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Can acrobatics liberate Modernism’s heroines?

Kathryn Kelly: Circa & La Boite, When One Door Closes


When one door closes, Circa When one door closes, Circa
photo Dylan Evans

“If you are trapped in the dream of the Other you’re fucked,” says French philosopher Gilles Deleuze, quoted in Circa’s new work When One Door Closes at La Boite’s Roundhouse Theatre.

Deleuze’s words frame the major inquiry of the work: what if the three greatest heroines of modernist drama were to meet? What if Nora, Hedda and Miss Julie were acrobats? The show begins with a routine of high impact tumbling as the male acrobats use the full scope of the in-the-round configuration to run in from off-stage and collide with and cross one another. This virtuosic performance sets the benchmark for the show—stunning routines whose immediacy has been amped up with clever use of the Roundhouse space.

The mood of the work then shifts from contemporary spectacle to something more ominous. A pair of male acrobats don hats and read us a short and camp précis of each of the heroines’ trajectories in their respective plays. Each introduction culminates with the quotation from Deleuze. The polemic is simple but powerful—the women are trapped, not only by the structural injustice of the othering that arises from their original contexts but in this dream world too where they must navigate their own desires and vices.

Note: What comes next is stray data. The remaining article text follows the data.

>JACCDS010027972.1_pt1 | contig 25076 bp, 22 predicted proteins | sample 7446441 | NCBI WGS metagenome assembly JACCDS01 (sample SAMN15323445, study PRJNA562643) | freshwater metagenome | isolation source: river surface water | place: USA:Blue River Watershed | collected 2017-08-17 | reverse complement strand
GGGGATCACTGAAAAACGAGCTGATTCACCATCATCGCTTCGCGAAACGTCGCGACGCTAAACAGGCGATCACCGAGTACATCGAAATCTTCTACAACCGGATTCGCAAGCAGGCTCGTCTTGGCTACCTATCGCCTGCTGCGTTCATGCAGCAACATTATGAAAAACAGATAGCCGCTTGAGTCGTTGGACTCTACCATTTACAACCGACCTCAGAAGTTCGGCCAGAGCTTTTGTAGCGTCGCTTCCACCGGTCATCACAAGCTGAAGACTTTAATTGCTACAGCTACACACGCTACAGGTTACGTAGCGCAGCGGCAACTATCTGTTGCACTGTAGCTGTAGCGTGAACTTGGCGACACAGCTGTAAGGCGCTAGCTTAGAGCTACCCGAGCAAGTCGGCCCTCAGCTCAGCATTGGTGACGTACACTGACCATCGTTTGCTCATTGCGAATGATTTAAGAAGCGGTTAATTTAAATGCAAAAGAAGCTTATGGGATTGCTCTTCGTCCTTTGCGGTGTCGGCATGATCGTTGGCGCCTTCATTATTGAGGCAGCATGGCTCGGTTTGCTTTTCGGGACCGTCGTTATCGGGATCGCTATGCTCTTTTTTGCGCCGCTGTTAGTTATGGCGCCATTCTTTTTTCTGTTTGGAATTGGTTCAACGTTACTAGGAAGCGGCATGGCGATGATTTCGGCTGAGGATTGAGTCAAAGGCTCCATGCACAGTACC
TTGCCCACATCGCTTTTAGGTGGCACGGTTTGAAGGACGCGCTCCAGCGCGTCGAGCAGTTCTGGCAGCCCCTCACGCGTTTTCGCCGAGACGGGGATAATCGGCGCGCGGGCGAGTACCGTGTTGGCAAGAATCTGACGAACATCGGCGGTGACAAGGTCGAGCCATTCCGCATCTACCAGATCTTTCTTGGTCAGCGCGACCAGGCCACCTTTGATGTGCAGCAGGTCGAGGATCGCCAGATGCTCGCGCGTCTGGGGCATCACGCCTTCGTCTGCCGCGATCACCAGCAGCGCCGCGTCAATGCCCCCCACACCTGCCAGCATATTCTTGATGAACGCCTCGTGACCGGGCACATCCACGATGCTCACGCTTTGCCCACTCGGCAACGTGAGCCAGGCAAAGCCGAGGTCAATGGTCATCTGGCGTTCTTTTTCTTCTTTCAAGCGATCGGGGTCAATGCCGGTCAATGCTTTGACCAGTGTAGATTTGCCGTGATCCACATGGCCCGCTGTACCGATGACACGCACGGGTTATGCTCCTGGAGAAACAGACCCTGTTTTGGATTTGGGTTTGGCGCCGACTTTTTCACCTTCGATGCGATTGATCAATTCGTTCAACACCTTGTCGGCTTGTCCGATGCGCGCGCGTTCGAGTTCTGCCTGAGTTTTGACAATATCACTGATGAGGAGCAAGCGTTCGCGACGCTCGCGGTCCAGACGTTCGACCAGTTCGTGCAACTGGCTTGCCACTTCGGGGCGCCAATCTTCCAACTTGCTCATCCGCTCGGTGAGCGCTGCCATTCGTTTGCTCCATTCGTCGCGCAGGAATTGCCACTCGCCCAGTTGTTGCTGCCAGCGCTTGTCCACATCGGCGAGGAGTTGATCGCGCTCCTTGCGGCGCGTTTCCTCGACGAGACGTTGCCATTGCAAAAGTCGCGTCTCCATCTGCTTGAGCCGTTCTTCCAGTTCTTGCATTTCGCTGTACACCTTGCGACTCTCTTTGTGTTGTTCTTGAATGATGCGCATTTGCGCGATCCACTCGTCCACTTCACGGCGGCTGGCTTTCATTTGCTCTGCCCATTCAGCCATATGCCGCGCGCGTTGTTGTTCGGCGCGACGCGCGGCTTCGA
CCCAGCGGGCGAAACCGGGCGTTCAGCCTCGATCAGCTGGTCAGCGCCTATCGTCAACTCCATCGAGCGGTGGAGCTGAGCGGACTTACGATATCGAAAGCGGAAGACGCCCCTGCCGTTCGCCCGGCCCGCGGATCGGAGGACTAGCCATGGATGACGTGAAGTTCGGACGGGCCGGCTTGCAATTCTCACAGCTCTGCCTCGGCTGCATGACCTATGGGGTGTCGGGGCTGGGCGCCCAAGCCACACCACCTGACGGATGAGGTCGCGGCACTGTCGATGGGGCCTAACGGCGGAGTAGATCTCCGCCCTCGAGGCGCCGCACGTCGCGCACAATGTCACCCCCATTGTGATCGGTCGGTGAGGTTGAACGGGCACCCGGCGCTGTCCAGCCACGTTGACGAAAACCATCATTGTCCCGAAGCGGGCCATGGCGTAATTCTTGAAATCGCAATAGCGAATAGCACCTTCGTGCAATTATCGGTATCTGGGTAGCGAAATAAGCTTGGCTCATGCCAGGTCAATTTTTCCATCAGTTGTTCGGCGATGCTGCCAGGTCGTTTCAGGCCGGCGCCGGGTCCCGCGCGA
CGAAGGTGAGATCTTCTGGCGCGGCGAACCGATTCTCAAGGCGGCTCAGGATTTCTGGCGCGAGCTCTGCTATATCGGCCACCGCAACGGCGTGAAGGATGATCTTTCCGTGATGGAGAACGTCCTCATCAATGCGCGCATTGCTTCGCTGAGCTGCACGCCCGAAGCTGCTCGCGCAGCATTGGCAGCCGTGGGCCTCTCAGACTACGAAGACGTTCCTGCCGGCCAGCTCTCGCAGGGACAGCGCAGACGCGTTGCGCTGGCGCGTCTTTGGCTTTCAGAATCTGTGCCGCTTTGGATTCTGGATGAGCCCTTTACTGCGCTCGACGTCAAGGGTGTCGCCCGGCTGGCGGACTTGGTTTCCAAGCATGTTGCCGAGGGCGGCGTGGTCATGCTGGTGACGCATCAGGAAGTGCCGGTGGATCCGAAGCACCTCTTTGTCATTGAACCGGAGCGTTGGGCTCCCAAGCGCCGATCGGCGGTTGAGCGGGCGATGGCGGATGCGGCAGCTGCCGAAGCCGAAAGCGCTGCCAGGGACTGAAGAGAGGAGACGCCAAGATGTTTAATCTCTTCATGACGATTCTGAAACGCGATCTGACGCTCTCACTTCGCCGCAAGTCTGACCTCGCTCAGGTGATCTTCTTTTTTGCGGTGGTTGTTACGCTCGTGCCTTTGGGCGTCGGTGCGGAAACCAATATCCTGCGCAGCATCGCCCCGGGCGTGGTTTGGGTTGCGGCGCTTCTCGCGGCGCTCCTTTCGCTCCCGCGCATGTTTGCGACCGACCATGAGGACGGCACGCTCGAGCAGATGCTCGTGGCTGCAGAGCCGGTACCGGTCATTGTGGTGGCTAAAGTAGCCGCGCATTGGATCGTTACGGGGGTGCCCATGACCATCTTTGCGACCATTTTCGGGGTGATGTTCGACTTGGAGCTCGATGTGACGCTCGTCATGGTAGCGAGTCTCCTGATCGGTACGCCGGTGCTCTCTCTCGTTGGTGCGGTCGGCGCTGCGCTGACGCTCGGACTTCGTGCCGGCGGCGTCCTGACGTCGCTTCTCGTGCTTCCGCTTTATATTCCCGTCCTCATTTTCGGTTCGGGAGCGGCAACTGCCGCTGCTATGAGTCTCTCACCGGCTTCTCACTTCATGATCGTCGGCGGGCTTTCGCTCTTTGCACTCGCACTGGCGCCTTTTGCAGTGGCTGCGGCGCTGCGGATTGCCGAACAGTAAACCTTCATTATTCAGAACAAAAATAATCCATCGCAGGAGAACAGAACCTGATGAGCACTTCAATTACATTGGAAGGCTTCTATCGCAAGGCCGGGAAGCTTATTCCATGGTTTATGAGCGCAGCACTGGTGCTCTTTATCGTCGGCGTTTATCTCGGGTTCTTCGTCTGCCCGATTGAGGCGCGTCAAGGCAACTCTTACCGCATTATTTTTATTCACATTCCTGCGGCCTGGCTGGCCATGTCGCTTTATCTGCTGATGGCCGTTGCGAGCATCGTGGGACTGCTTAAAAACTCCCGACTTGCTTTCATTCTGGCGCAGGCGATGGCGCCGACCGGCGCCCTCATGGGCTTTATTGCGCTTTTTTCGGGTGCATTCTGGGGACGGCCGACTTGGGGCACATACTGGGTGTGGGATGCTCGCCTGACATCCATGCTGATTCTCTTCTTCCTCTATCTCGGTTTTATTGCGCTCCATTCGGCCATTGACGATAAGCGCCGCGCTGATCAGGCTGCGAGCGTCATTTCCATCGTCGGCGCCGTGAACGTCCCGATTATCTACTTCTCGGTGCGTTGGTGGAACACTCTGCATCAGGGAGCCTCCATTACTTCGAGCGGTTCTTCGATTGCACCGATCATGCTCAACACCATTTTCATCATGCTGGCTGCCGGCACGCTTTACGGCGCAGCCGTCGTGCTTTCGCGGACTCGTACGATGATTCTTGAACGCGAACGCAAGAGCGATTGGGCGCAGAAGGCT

The first three routines by each of the women are electric, particularly one by the orange-haired contortionist Bridie Hooper as Hedda, who chalks the floor with the outline of her dead body. These solo pieces with the individual women in striking colour-blocked costumes (pink/red/orange) are contrasted with male choral routines—indistinguishable husbands, clad in blue, wearing bright-red lipstick.

When one door closes, Circa When one door closes, Circa
photo Dylan Evans

The score by Oonagh Sheppard is cinematically atmospheric and underpins the intriguing concept—how will the highly psychological characterisation of these women be expressed in circus form? Suddenly, the show changes trajectory and the dreamlike atmosphere is shattered by the fall of the black silk that covers the circus apparatus hidden in the rigging above. What follows are some extraordinary routines: playful duos of dominance and subjugation built around lollies, undies and bags of flour; whole company set pieces where a single performer carries the entire cast; and a mournful clean-up of the dirtied stage as a ratty old office chair spins in the centre holding two performers miming to the sounds of a vacuum cleaner carried on the back of one of the performers like an old-fashioned carnival instrument.

Circa never fails to deliver this supremely entertaining yet edgy aesthetic and the audience relishes every moment. Yet somehow the original promise of the work disappears. The women do not meet again in a routine until the climax. Indeed it is the charismatic male performers who take centre-stage. While this is interesting too—the burden of otherness expressed through the male body, the power of camp to disturb traditional gender assumptions—I still mourned a missed opportunity to fully interrogate the delicious premise of the show: three of our boldest heroines trapped in a room together.

When one door closes, Circa When one door closes, Circa
photo Dylan Evans


La Boite Theatre Company & Circa: When One Door Closes, creator Yaron Lifschitz, Libby McDonnell & the Circa Ensemble, directors Yaron Lifschitz, Libby O’Donnell, dramaturg Todd MacDonald, set design, lighting Jason Organ, costumes Libby MacDonnell, composer Oonagh Sheppard; Roundhouse Theatre, Brisbane, 6-23 April

RealTime issue #132 April-May 2016 pg.

© Kathryn Kelly; for permission to reproduce apply to realtime@realtimearts.net

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